Eubank and Tortora (1989) stated that women's outerwear during the 15th century did not noticeably change until 1440. From the years 1440-1500, dresses, worn over the chemise or camicia, were worn in either a one or two piece garment. The one piece was a cut from shoulder to hem, with the top cut similarly to men's jacket styles and were smooth fitting with yoke-like construction over the shoulder, full pleats or gathers over the bustline and were usually belted. Bucknell and Hill (1967) reported that two piece styles consisted of a bodice and fully gathered skirt with a similar construction to one piece styles and were closed by lacing up the front or the side. There were many different variations on the styles of women's outer dresses. During the early Renaissance, the necklines varied in cut and height. Aston (1968) stated that in the mid 1400s, necklines were rounded with a usually high cut. With the end of the century came lower necklines with a more squared cut or a deep v-neck cut held together by lacing and showed the upper part of the chemise. Eubank and Tortora (1989) reported that another style that arose were two layer dresses which consisted of an underdress and over that an outer dress. The underdress was one piece with the bodice and skirt fully joined with a close fit to the body. The underdress was often visible at parts of the outer dress, whether it be the neckline, sleeves and/or under the arm. The outer dress was sleeveless with seams at the shoulders and an open arm to display the underdress. Baines (1981) noted that the sleeves that were shown were two piece, puffed out at the top or with a close fit and were cut to reveal the camicia, while some dresses had hanging sleeves for decoration. One variation on the outer dress was the Venetian dress which was not as heavy as most other outer dresses but was made with a more rigid fabric. Bucknell and Hill (1967) noted throughout the 16th century the outer dress remained similar to the dresses of the 15th century with a few variations. The outer dress was made wider and with more fullness. The necklines had more of a wider and more square shape and cut lower to reveal more of the camicia. The sleeves became wider, with more fullness. Baines (1981) stated that most sleeves were puffed out at the top and had a close fit from above the elbow to the wrist. The sleeves became more elaborate and decorated with the elaborate puffs and decorative slashes. The waistlines of the outer dresses were designed straight across at the beginning of the 16th century, but towards the end of the century, the waistlines acquired a more v-shaped cut in the front and straight across cut in the back adapted from Spanish styles. Eubank and Tortora (1989) reported that Venetian outer dresses acquired a more u-shaped cut in the front of the waistlines with a straight cut in the back. Women's outer garment styles kept the same basic idea throughout the Renaissance, with slight alterations throughout the years. Little changes in necklines, waistlines, sleeves and such help identify the dress to the different time periods and different rulers. Bucknell and Hill (1967) noted that with the change of rulers came a change in what was considered fashionable depending on what the Queen or King wore.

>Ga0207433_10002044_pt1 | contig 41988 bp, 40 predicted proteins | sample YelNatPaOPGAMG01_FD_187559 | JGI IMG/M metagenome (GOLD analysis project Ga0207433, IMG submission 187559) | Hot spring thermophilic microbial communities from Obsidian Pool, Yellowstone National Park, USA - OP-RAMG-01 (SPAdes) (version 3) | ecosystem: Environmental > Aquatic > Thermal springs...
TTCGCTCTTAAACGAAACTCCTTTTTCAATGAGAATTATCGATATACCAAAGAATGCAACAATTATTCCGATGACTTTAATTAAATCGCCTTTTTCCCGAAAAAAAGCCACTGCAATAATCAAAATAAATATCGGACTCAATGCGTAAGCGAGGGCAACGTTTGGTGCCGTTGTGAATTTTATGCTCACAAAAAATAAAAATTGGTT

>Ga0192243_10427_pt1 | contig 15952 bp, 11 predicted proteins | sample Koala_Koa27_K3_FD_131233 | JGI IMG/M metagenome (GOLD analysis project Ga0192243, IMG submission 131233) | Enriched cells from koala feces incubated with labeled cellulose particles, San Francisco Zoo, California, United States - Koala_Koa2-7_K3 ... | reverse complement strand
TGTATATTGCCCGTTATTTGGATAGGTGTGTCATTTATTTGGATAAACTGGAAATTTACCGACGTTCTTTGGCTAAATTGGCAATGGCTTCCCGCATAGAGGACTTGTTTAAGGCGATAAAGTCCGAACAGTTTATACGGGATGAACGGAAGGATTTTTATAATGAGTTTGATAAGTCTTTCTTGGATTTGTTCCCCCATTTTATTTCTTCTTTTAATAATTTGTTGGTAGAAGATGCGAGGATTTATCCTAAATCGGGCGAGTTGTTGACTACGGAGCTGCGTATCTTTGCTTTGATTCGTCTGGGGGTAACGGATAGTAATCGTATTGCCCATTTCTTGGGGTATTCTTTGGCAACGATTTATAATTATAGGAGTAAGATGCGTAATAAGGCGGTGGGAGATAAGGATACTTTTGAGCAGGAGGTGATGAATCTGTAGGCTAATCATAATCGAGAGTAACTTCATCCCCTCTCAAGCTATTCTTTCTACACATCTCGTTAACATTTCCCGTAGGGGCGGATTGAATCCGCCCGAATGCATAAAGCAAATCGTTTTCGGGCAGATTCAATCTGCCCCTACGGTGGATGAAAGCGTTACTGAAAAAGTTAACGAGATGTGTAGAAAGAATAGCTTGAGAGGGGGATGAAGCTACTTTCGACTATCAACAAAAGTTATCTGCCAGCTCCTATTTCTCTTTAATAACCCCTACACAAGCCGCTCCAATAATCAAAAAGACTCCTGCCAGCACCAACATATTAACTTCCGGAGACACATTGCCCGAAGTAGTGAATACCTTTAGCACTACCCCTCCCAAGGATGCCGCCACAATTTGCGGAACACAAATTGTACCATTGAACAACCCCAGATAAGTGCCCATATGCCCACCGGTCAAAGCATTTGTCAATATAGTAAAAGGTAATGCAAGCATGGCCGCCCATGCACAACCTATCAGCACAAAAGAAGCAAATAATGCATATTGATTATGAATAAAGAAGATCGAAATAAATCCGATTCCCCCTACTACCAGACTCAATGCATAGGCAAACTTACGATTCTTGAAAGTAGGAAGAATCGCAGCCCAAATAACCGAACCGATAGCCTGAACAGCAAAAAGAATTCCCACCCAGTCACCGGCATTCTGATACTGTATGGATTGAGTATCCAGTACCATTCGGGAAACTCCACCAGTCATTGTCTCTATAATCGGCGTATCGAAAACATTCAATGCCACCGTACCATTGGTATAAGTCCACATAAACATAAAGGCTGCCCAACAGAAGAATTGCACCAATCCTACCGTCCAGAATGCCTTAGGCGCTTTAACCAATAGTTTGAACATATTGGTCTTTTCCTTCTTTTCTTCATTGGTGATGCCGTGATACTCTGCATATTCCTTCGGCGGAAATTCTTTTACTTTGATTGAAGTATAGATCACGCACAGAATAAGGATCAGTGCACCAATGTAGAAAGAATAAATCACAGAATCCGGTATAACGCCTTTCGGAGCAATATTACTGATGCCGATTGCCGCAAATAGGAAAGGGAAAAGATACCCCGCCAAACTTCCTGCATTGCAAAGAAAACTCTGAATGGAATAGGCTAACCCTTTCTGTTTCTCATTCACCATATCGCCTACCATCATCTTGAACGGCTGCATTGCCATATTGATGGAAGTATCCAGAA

Women's undergarments were also important in the Renaissance when it came to being fashionable and distinguishing status and social class as with other, more visible fashions, such as outer dresses, head dress and footwear. Tortora and Eubank noted that the main women's undergarments was the chemise, or as it was also called, camicia or underobe. The role of the chemise was to form the shape of the dress and in the later years was shown at the neckline and sleeves of the dress, and therefore had to be decorated and fashionable. The chemise was worn under the dress and over the corset or corselet and petticoat. Tortora and Eubank stated that before the end of the 15th century, the chemise was rarely seen, except to work in field in hot weather or in the privacy of the wearer's own home. Bucknell and Hill (1967) noted that the collar of the underobe was worn as if it were the collar for the over dress. The chemise was made of linen and the quality of the linen depended on status and social class. Baines (1981) noted that the chemise was cut full length, from the shoulder to the hemline of the skirt, along with the cut of the outer dress. The sleeves were usually cut long, to the wrist or the end of the sleeve of the outer dress. Tortora and Eubank (1989) noted that some sleeves were cut in "raglan style," with seams from below the arm at front and back to the neck instead of being set into the armhole.